Section 66
Chapter 65,353

New Isolates of Sweet potato feathery mottle virus and Sweet potato virus C: Biological and Molecular Properties, and Recombination Analysis Based on Complete Genomes

Maina, S.; Barbetti, M.J.; Martin, D.P.; Edwards, O.R.; Jones, R.A.C.

Plant Disease 102(10): 1899-1914


ISSN/ISBN: 1943-7692
PMID: 30136885
DOI: 10.1094/pdis-12-17-1972-re
Accession: 065352000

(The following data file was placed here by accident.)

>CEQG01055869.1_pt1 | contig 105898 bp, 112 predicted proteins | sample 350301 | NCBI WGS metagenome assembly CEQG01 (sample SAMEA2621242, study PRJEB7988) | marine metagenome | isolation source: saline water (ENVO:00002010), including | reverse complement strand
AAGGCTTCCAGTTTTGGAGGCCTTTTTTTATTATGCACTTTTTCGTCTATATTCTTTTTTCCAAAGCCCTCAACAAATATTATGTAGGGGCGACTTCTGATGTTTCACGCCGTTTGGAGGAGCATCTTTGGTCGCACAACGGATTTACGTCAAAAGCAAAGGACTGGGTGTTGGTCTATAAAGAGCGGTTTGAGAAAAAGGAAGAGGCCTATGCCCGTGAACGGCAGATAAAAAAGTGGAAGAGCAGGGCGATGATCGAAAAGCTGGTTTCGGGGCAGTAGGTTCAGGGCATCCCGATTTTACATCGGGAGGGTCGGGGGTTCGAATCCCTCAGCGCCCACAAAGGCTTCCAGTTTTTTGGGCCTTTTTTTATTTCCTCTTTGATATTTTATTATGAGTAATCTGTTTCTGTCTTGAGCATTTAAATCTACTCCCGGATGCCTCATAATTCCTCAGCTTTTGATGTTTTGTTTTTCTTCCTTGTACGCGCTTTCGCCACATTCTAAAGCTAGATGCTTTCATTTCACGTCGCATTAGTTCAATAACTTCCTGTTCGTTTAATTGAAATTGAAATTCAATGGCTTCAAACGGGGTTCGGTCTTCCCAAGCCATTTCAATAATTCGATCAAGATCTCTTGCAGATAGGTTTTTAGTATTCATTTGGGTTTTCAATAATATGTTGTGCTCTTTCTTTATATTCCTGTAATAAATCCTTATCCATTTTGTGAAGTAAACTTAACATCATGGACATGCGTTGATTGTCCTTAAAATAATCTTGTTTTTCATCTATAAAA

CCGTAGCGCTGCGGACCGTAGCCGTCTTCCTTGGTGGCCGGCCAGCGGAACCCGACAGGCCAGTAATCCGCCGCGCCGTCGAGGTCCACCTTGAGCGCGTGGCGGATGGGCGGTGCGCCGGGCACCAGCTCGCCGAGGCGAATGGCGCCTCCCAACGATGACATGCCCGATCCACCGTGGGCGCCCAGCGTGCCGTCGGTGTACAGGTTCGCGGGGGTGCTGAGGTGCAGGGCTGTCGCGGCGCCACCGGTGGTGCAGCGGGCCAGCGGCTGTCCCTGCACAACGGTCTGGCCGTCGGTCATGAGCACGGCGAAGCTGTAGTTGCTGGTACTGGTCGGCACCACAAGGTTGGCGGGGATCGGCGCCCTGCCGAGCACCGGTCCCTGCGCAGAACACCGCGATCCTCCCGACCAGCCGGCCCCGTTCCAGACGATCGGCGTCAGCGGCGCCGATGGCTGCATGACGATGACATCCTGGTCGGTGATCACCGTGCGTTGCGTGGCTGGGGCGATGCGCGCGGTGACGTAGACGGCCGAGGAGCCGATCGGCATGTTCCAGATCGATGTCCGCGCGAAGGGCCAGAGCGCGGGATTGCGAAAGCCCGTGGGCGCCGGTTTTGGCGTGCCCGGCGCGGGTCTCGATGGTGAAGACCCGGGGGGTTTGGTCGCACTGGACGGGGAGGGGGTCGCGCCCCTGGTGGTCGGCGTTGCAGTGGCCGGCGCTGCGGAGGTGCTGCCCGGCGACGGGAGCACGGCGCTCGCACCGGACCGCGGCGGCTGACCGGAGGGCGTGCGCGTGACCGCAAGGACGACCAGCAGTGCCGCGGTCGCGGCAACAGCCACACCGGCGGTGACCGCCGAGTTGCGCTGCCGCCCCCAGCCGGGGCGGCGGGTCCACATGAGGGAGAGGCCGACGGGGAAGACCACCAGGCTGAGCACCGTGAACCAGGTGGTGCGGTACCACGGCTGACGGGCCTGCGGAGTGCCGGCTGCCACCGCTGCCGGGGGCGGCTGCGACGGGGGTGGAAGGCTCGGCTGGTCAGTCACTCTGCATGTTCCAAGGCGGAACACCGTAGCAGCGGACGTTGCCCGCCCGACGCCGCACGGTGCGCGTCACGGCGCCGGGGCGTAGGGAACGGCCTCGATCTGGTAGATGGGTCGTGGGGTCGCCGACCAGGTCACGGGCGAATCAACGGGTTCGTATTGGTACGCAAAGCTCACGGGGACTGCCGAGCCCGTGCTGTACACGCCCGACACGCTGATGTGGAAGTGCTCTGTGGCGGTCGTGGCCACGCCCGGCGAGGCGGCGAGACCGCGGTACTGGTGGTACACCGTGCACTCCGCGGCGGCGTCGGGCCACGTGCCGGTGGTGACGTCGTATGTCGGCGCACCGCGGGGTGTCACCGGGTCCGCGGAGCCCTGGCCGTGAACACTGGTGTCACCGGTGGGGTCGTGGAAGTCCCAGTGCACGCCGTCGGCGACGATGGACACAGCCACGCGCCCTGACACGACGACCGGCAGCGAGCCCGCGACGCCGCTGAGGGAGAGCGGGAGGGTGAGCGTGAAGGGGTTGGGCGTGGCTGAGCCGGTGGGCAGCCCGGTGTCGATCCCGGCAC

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Sweet potato feathery mottle virus (SPFMV) and Sweet potato virus C (SPVC) isolates were obtained from sweetpotato shoot or tuberous root samples from three widely separated locations in Australia's tropical north (Cairns, Darwin, and Kununurra). The samples were planted in the glasshouse and scions obtained from the plants were graft inoculated to Ipomoea setosa plants. Virus symptoms were recorded in the field in Kununurra and in glasshouse-grown sweetpotato and I. setosa plants. RNA extracts from I. setosa leaf samples were subjected to high-throughput sequencing. New complete SPFMV (n = 17) and SPVC (n = 6) genomic sequences were obtained and compared with 47 sequences from GenBank. Phylogenetic analysis revealed that the 17 new SPFMV genomes all fitted within either major phylogroup A, minor phylogroup II, formerly O; or major phylogroup B, formerly RC. Major phylogroup A's minor phylogroup I, formerly EA, only appeared when recombinants were included. Numbers of SPVC genomes were insufficient to subdivide it into phylogroups. Within phylogroup A's minor phylogroup II, the closest genetic match between an Australian and a Southeast Asian SPFMV sequence was the 97.4% nucleotide identity with an East Timorese sequence. Recombination analysis of the 43 SPFMV and 27 SPVC sequences revealed evidence of 44 recombination events, 16 of which involved interspecies sequence transfers between SPFMV and SPVC and 28 intraspecies transfers, 17 in SPFMV and 11 in SPVC. Within SPFMV, 11 intraspecies recombination events were between different major phylogroups and 6 were between members of the same major phylogroup. Phylogenetic analysis accounting for the detected recombination events within SPFMV sequences yielded evidence of minor phylogroup II and phylogroup B but the five sequences from minor phylogroup I were distributed in two separate groups among the sequences of minor phylogroup II. For the SPVC sequences, phylogenetic analysis accounting for the detected recombination events revealed three major phylogroups (A, B, and C), with major phylogroup A being further subdivided into two minor phylogroups. Within the recombinant genomes of both viruses, their PI, NIa-Pro, NIb, and CP genes contained the highest numbers of recombination breakpoints. The high frequency of interspecies and interphylogroup recombination events reflects the widespread occurrence of mixed SPVC and SPFMV infections within sweetpotato plants. The prevalence of infection in northern Australian sweetpotato samples reinforces the need for improved virus testing in healthy sweetpotato stock programs. Furthermore, evidence of genetic connectivity between Australian and East Timorese SPFMV genomes emphasizes the need for improved biosecurity measures to protect against potentially damaging international virus movements.

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